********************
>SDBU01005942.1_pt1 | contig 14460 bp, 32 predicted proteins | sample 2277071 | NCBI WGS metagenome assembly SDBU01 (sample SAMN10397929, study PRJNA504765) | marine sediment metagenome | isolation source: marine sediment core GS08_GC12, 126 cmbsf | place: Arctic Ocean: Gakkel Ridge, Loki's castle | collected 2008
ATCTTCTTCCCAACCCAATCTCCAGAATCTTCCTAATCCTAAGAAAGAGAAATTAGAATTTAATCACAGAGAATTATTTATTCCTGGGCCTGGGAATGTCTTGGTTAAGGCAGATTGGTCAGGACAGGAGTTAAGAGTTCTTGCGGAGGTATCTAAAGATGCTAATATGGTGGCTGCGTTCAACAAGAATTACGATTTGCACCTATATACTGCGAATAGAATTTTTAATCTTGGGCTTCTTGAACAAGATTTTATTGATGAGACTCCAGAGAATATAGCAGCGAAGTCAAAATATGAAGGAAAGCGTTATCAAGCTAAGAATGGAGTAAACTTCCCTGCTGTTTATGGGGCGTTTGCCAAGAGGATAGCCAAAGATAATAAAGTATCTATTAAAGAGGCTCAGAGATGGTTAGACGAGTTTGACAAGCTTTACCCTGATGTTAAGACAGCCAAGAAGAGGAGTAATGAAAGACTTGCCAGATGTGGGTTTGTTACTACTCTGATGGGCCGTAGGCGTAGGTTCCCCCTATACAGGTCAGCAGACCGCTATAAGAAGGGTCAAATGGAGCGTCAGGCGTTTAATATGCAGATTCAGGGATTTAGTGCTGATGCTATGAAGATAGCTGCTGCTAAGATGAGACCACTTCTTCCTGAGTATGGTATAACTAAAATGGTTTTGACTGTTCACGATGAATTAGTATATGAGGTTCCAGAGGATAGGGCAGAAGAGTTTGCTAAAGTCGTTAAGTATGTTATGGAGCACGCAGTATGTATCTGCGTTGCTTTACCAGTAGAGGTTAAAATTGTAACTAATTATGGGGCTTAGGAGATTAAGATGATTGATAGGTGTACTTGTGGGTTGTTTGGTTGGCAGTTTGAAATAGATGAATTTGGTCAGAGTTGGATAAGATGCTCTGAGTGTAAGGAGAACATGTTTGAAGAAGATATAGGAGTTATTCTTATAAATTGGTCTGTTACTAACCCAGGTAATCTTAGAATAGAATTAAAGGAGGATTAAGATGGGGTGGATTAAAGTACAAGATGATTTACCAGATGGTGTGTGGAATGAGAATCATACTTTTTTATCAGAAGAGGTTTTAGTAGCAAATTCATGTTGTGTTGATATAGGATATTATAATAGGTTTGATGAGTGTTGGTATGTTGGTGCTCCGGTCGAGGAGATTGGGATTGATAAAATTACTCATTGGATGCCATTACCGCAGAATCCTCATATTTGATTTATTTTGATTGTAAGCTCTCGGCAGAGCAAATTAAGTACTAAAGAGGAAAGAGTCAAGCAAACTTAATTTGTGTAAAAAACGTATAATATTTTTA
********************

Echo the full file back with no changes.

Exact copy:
>SDBU01005942.1_pt1 | contig 14460 bp, 32 predicted proteins | sample 2277071 | NCBI WGS metagenome assembly SDBU01 (sample SAMN10397929, study PRJNA504765) | marine sediment metagenome | isolation source: marine sediment core GS08_GC12, 126 cmbsf | place: Arctic Ocean: Gakkel Ridge, Loki's castle | collected 2008
ATCTTCTTCCCAACCCAATCTCCAGAATCTTCCTAATCCTAAGAAAGAGAAATTAGAATTTAATCACAGAGAATTATTTATTCCTGGGCCTGGGAATGTCTTGGTTAAGGCAGATTGGTCAGGACAGGAGTTAAGAGTTCTTGCGGAGGTATCTAAAGATGCTAATATGGTGGCTGCGTTCAACAAGAATTACGATTTGCACCTATATACTGCGAATAGAATTTTTAATCTTGGGCTTCTTGAACAAGATTTTATTGATGAGACTCCAGAGAATATAGCAGCGAAGTCAAAATATGAAGGAAAGCGTTATCAAGCTAAGAATGGAGTAAACTTCCCTGCTGTTTATGGGGCGTTTGCCAAGAGGATAGCCAAAGATAATAAAGTATCTATTAAAGAGGCTCAGAGATGGTTAGACGAGTTTGACAAGCTTTACCCTGATGTTAAGACAGCCAAGAAGAGGAGTAATGAAAGACTTGCCAGATGTGGGTTTGTTACTACTCTGATGGGCCGTAGGCGTAGGTTCCCCCTATACAGGTCAGCAGACCGCTATAAGAAGGGTCAAATGGAGCGTCAGGCGTTTAATATGCAGATTCAGGGATTTAGTGCTGATGCTATGAAGATAGCTGCTGCTAAGATGAGACCACTTCTTCCTGAGTATGGTATAACTAAAATGGTTTTGACTGTTCACGATGAATTAGTATATGAGGTTCCAGAGGATAGGGCAGAAGAGTTTGCTAAAGTCGTTAAGTATGTTATGGAGCACGCAGTATGTATCTGCGTTGCTTTACCAGTAGAGGTTAAAATTGTAACTAATTATGGGGCTTAGGAGATTAAGATGATTGATAGGTGTACTTGTGGGTTGTTTGGTTGGCAGTTTGAAATAGATGAATTTGGTCAGAGTTGGATAAGATGCTCTGAGTGTAAGGAGAACATGTTTGAAGAAGATATAGGAGTTATTCTTATAAATTGGTCTGTTACTAACCCAGGTAATCTTAGAATAGAATTAAAGGAGGATTAAGATGGGGTGGATTAAAGTACAAGATGATTTACCAGATGGTGTGTGGAATGAGAATCATACTTTTTTATCAGAAGAGGTTTTAGTAGCAAATTCATGTTGTGTTGATATAGGATATTATAATAGGTTTGATGAGTGTTGGTATGTTGGTGCTCCGGTCGAGGAGATTGGGATTGATAAAATTACTCATTGGATGCCATTACCGCAGAATCCTCATATTTGATTTATTTTGATTGTAAGCTCTCGGCAGAGCAAATTAAGTACTAAAGAGGAAAGAGTCAAGCAAACTTAATTTGTGTAAAAAACGTATAATATTTTTA